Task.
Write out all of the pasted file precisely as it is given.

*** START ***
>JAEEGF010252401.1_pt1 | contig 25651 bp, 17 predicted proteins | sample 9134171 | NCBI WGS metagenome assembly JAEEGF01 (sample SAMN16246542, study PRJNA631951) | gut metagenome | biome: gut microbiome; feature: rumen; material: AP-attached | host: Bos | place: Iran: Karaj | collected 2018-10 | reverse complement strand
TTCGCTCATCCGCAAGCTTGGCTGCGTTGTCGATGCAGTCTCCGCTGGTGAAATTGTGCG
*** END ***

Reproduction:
>JAEEGF010252401.1_pt1 | contig 25651 bp, 17 predicted proteins | sample 9134171 | NCBI WGS metagenome assembly JAEEGF01 (sample SAMN16246542, study PRJNA631951) | gut metagenome | biome: gut microbiome; feature: rumen; material: AP-attached | host: Bos | place: Iran: Karaj | collected 2018-10 | reverse complement strand
TTCGCTCATCCGCAAGCTTGGCTGCGTTGTCGATGCAGTCTCCGCTGGTGAAATTGTGCG